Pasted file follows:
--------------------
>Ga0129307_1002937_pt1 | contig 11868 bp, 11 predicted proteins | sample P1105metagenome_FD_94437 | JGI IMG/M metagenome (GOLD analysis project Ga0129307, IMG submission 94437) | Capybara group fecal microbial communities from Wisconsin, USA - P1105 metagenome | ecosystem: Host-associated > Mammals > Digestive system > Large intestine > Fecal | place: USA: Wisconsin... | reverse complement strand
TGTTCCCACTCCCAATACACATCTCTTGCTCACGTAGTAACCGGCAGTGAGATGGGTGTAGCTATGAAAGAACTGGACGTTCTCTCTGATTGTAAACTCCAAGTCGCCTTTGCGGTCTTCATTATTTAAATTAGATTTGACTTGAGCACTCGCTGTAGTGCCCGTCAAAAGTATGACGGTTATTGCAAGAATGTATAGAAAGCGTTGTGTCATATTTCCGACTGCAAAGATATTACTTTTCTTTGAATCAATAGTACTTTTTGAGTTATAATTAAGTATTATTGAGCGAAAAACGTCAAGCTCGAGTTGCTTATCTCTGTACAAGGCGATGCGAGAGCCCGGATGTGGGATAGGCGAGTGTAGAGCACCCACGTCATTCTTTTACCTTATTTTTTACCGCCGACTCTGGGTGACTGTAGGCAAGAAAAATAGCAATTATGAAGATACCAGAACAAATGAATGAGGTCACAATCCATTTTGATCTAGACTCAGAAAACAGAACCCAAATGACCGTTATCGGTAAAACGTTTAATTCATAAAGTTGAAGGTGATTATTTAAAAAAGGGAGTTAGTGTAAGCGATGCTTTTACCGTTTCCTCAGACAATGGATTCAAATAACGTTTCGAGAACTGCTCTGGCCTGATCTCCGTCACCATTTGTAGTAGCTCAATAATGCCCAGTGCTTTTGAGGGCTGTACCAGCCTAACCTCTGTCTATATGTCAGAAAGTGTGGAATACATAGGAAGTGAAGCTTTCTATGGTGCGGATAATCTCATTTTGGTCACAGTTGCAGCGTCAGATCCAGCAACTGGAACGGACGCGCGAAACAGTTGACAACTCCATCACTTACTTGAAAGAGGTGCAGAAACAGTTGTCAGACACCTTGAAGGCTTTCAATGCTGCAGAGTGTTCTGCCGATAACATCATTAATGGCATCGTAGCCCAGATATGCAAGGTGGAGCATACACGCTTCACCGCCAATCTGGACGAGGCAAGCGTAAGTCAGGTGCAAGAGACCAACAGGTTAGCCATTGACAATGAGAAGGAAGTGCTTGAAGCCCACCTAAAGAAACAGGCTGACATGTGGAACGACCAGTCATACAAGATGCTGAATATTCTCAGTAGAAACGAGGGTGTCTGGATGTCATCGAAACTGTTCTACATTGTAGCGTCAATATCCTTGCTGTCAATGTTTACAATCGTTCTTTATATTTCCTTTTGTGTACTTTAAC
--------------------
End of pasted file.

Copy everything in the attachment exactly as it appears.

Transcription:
>Ga0129307_1002937_pt1 | contig 11868 bp, 11 predicted proteins | sample P1105metagenome_FD_94437 | JGI IMG/M metagenome (GOLD analysis project Ga0129307, IMG submission 94437) | Capybara group fecal microbial communities from Wisconsin, USA - P1105 metagenome | ecosystem: Host-associated > Mammals > Digestive system > Large intestine > Fecal | place: USA: Wisconsin... | reverse complement strand
TGTTCCCACTCCCAATACACATCTCTTGCTCACGTAGTAACCGGCAGTGAGATGGGTGTAGCTATGAAAGAACTGGACGTTCTCTCTGATTGTAAACTCCAAGTCGCCTTTGCGGTCTTCATTATTTAAATTAGATTTGACTTGAGCACTCGCTGTAGTGCCCGTCAAAAGTATGACGGTTATTGCAAGAATGTATAGAAAGCGTTGTGTCATATTTCCGACTGCAAAGATATTACTTTTCTTTGAATCAATAGTACTTTTTGAGTTATAATTAAGTATTATTGAGCGAAAAACGTCAAGCTCGAGTTGCTTATCTCTGTACAAGGCGATGCGAGAGCCCGGATGTGGGATAGGCGAGTGTAGAGCACCCACGTCATTCTTTTACCTTATTTTTTACCGCCGACTCTGGGTGACTGTAGGCAAGAAAAATAGCAATTATGAAGATACCAGAACAAATGAATGAGGTCACAATCCATTTTGATCTAGACTCAGAAAACAGAACCCAAATGACCGTTATCGGTAAAACGTTTAATTCATAAAGTTGAAGGTGATTATTTAAAAAAGGGAGTTAGTGTAAGCGATGCTTTTACCGTTTCCTCAGACAATGGATTCAAATAACGTTTCGAGAACTGCTCTGGCCTGATCTCCGTCACCATTTGTAGTAGCTCAATAATGCCCAGTGCTTTTGAGGGCTGTACCAGCCTAACCTCTGTCTATATGTCAGAAAGTGTGGAATACATAGGAAGTGAAGCTTTCTATGGTGCGGATAATCTCATTTTGGTCACAGTTGCAGCGTCAGATCCAGCAACTGGAACGGACGCGCGAAACAGTTGACAACTCCATCACTTACTTGAAAGAGGTGCAGAAACAGTTGTCAGACACCTTGAAGGCTTTCAATGCTGCAGAGTGTTCTGCCGATAACATCATTAATGGCATCGTAGCCCAGATATGCAAGGTGGAGCATACACGCTTCACCGCCAATCTGGACGAGGCAAGCGTAAGTCAGGTGCAAGAGACCAACAGGTTAGCCATTGACAATGAGAAGGAAGTGCTTGAAGCCCACCTAAAGAAACAGGCTGACATGTGGAACGACCAGTCATACAAGATGCTGAATATTCTCAGTAGAAACGAGGGTGTCTGGATGTCATCGAAACTGTTCTACATTGTAGCGTCAATATCCTTGCTGTCAATGTTTACAATCGTTCTTTATATTTCCTTTTGTGTACTTTAAC